[ad#The Buzz Sponsor Ad]

OriginOil to License CLEAN-FRAC Process to Pearl H2O

October 19, 2012
AlgaeIndustryMagazine.com

OriginOil, Inc. has announced that it has signed its first agreement to license OriginOil’s proprietary CLEAN-FRAC™ process to oil and gas water treatment firm Pearl H2O.

The agreement is the first in the company’s “Powered by OriginOil™” strategy of deploying their unique technology across global markets to Original Equipment Manufacturers (OEMs) who will integrate it seamlessly into their systems and under their own brand.

Pearl H2O intends to integrate OriginOil’s CLEAN-FRAC as the first step in its own continuous-process oil and gas frack water recovery and cleanup system. Pearl plans to deploy a showcase system before year-end, which is expected to result in first licensing revenues to OriginOil in early 2013.

Pearl H2O LLC is a newly funded Fountain Valley, California-based company founded by Pacific Advanced Civil Engineering (PACE)’s shareholders to develop new technology, primarily in the water and energy fields, and bring commercial viable solutions to the marketplace.

Under the terms of the OEM agreement, OriginOil has granted a non-exclusive license to Pearl H2O to bundle OriginOil’s high-speed and chemical-free CLEAN-FRAC technology with Pearl H2O’s frac water cleanup system, with royalties as a share of overall revenue paid to OriginOil.

OriginOil’s CLEAN-FRAC process is based on the company’s Solids Out of Solution™ technology that efficiently removes oils, suspended solids, insoluble organics and bacteria from produced or “frac flowback” water, on a continuous flow basis and without the use of chemicals.

More Buzz…

HOME Algae Industry Jobs

Copyright ©2010-2012 AlgaeIndustryMagazine.com. All rights reserved. Permission granted to reprint this article in its entirety. Must include copyright statement and live hyperlinks. Contact editorial@algaeindustrymagazine.com. A.I.M. accepts unsolicited manuscripts for consideration, and takes no responsibility for the validity of claims made in submitted editorial.

From The A.I.M. Archives

— Refresh Page for More Choices
Tess Riley writes in TheGuardian.com about how spirulina may be able to combat malnutrition in developing countries. Spirulina is one of the oldest life forms on Earth, c...
Caroline Scott-Thomas reports on Food Navigator about an online algae discussion on the social media site Reddit where Mars' chief agricultural officer Howard-Yana Shapir...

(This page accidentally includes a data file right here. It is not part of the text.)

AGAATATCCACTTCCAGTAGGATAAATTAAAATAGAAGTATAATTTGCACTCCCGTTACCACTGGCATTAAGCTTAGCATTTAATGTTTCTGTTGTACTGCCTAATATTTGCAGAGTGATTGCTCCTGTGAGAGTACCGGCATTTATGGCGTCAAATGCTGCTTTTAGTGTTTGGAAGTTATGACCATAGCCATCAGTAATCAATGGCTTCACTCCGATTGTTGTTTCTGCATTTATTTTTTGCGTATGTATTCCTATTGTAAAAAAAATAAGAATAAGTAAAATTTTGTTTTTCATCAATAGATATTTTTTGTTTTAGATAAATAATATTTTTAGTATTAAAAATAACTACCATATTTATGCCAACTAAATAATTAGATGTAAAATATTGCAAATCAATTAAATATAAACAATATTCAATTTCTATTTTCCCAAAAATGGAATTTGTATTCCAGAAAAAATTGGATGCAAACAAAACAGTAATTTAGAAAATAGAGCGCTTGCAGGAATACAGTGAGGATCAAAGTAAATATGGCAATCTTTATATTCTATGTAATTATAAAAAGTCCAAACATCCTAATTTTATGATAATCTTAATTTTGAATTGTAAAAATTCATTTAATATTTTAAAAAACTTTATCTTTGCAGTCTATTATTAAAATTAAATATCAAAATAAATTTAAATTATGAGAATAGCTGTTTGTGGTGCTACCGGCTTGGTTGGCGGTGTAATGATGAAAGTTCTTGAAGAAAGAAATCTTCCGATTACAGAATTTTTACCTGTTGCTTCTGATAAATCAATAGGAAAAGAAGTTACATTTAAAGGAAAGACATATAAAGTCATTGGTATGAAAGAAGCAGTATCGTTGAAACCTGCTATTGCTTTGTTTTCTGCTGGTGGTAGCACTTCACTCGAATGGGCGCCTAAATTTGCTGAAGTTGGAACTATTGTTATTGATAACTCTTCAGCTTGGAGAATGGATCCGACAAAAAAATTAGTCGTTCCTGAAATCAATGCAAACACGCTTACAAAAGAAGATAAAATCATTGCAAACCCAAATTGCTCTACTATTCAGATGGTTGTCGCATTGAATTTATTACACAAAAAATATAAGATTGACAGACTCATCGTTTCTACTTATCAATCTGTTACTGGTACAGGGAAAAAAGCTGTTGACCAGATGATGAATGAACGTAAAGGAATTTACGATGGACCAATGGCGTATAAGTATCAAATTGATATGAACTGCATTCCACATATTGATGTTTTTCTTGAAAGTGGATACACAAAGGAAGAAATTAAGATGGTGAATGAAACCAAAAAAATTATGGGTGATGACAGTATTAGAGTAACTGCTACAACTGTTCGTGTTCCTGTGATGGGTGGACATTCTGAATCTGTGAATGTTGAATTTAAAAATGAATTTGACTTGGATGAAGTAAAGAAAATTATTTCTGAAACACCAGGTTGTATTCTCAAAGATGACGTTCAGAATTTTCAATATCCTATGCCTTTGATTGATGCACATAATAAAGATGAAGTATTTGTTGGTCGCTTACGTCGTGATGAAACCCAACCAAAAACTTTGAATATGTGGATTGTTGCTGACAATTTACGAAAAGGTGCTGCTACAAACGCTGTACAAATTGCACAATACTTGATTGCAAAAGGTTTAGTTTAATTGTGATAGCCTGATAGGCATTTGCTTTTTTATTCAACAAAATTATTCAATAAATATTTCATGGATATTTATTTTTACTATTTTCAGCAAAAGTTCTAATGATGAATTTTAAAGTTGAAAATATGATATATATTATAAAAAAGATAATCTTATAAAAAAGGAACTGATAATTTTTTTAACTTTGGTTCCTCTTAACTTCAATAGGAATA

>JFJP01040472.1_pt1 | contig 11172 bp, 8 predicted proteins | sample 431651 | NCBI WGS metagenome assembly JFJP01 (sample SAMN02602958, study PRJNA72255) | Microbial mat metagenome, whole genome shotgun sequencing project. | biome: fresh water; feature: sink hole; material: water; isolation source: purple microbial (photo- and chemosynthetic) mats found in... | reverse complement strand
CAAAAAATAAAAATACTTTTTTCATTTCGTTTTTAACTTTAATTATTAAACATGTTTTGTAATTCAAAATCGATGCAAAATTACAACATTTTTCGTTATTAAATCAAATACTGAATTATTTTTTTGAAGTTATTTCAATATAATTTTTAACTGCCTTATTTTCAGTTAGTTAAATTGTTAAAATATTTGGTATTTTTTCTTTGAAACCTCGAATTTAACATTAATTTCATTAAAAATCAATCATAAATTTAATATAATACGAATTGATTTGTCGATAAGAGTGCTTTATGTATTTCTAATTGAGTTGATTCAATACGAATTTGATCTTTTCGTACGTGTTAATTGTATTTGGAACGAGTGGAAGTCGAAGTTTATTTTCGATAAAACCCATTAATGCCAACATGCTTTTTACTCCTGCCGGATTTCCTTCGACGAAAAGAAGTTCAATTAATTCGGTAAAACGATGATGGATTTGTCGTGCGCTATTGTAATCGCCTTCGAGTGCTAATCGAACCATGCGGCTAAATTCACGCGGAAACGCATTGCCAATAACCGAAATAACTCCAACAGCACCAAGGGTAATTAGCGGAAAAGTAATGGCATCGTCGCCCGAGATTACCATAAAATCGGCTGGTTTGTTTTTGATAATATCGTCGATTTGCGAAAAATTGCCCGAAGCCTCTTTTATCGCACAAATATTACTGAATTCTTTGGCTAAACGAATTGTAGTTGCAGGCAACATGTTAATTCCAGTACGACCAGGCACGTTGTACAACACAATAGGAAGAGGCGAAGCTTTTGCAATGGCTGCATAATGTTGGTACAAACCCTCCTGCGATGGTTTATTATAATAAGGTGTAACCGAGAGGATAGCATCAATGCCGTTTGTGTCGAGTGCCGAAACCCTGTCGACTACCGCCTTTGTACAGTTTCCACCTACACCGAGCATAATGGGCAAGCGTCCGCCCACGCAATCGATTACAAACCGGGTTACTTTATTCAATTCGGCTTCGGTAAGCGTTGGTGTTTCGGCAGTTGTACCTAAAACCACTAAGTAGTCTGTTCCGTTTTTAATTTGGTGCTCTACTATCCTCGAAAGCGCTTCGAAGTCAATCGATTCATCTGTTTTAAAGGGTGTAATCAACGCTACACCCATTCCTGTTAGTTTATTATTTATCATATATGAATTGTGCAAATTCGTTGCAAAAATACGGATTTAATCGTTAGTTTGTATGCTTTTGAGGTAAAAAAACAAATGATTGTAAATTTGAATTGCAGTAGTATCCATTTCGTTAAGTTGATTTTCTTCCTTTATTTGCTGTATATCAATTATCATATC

A U.S. Department of Energy (DOE) Biomass Energy Technologies Office (BETO) project, awarded to Cal Poly (California Polytechnic State University) in collaboration with M...
Montague, Prince Edward Island-based Solarvest has announced that it has used its algal-based production platform to express bioactive therapeutic proteins. The proof of ...
K. S. Rajgopal writes in thehindu.com about a new study that demonstrates how macroalgal biomass from Gelidiella acerosa and Gracilaria dura collected from Adri and Verav...
SciDev.Net’s South Asia desk reports that Indian scientists working on producing biofuel from algae cultured in municipal wastewater are enthused by the findings of a rec...
Nurit Canetti writes in Israeli Pulse that Rwandan agronomists are on a one-year visit to Israel to study various aspects of Israeli agriculture firsthand. Primarily they...
Hannah Osborne writes in the International Business Times that algae has been genetically engineered to kill cancer cells without harming healthy cells. The algae nanopar...
The Algae and Biofuels Laboratory at the University of Kentucky Center for Applied Energy Research (CAER) is partnering with Lianhenghui Investment Company to construct a...
A multiple-effect evaporator (MEE) is a system designed for efficiently using the heat from steam to evaporate water. This equipment is recommended by pollution control a...
Algaculture, or algae farming, like any form of agriculture, is highly sensitive to fertilizer costs. A major roadblock to commercial algae farming is efficient utilizati...
Scientists at Dartmouth College, in Hanover, New Hampshire, have discovered that marine microalgae can completely replace the wild fish oil currently used to feed tilapia...